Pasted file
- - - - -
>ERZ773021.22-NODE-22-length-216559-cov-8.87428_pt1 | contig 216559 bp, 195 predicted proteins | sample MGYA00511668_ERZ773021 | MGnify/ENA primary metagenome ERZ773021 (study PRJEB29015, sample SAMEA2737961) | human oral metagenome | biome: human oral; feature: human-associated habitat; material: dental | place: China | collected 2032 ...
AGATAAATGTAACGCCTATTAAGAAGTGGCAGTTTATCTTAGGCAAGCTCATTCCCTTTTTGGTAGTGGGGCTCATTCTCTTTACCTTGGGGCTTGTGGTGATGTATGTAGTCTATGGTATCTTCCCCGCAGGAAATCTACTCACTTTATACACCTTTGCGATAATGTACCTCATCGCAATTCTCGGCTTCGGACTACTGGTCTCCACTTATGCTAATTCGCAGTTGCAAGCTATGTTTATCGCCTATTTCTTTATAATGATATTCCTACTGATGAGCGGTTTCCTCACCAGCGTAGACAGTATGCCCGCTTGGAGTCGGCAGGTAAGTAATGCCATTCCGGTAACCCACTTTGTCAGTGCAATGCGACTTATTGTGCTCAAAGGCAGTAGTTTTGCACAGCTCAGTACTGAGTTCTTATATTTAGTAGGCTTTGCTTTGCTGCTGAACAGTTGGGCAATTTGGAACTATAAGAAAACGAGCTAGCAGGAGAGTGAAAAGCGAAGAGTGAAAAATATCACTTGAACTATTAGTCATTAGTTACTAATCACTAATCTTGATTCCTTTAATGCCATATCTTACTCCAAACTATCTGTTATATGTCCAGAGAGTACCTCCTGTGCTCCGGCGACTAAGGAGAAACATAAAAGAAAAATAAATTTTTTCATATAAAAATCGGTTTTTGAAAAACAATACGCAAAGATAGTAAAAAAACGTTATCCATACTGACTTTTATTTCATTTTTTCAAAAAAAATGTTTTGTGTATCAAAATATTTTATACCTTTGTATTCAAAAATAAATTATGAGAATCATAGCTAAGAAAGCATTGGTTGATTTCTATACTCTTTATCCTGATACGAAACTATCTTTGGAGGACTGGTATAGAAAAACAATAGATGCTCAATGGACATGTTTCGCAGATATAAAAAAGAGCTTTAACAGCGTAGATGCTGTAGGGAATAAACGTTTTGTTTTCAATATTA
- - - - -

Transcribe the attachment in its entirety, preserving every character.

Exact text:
>ERZ773021.22-NODE-22-length-216559-cov-8.87428_pt1 | contig 216559 bp, 195 predicted proteins | sample MGYA00511668_ERZ773021 | MGnify/ENA primary metagenome ERZ773021 (study PRJEB29015, sample SAMEA2737961) | human oral metagenome | biome: human oral; feature: human-associated habitat; material: dental | place: China | collected 2032 ...
AGATAAATGTAACGCCTATTAAGAAGTGGCAGTTTATCTTAGGCAAGCTCATTCCCTTTTTGGTAGTGGGGCTCATTCTCTTTACCTTGGGGCTTGTGGTGATGTATGTAGTCTATGGTATCTTCCCCGCAGGAAATCTACTCACTTTATACACCTTTGCGATAATGTACCTCATCGCAATTCTCGGCTTCGGACTACTGGTCTCCACTTATGCTAATTCGCAGTTGCAAGCTATGTTTATCGCCTATTTCTTTATAATGATATTCCTACTGATGAGCGGTTTCCTCACCAGCGTAGACAGTATGCCCGCTTGGAGTCGGCAGGTAAGTAATGCCATTCCGGTAACCCACTTTGTCAGTGCAATGCGACTTATTGTGCTCAAAGGCAGTAGTTTTGCACAGCTCAGTACTGAGTTCTTATATTTAGTAGGCTTTGCTTTGCTGCTGAACAGTTGGGCAATTTGGAACTATAAGAAAACGAGCTAGCAGGAGAGTGAAAAGCGAAGAGTGAAAAATATCACTTGAACTATTAGTCATTAGTTACTAATCACTAATCTTGATTCCTTTAATGCCATATCTTACTCCAAACTATCTGTTATATGTCCAGAGAGTACCTCCTGTGCTCCGGCGACTAAGGAGAAACATAAAAGAAAAATAAATTTTTTCATATAAAAATCGGTTTTTGAAAAACAATACGCAAAGATAGTAAAAAAACGTTATCCATACTGACTTTTATTTCATTTTTTCAAAAAAAATGTTTTGTGTATCAAAATATTTTATACCTTTGTATTCAAAAATAAATTATGAGAATCATAGCTAAGAAAGCATTGGTTGATTTCTATACTCTTTATCCTGATACGAAACTATCTTTGGAGGACTGGTATAGAAAAACAATAGATGCTCAATGGACATGTTTCGCAGATATAAAAAAGAGCTTTAACAGCGTAGATGCTGTAGGGAATAAACGTTTTGTTTTCAATATTA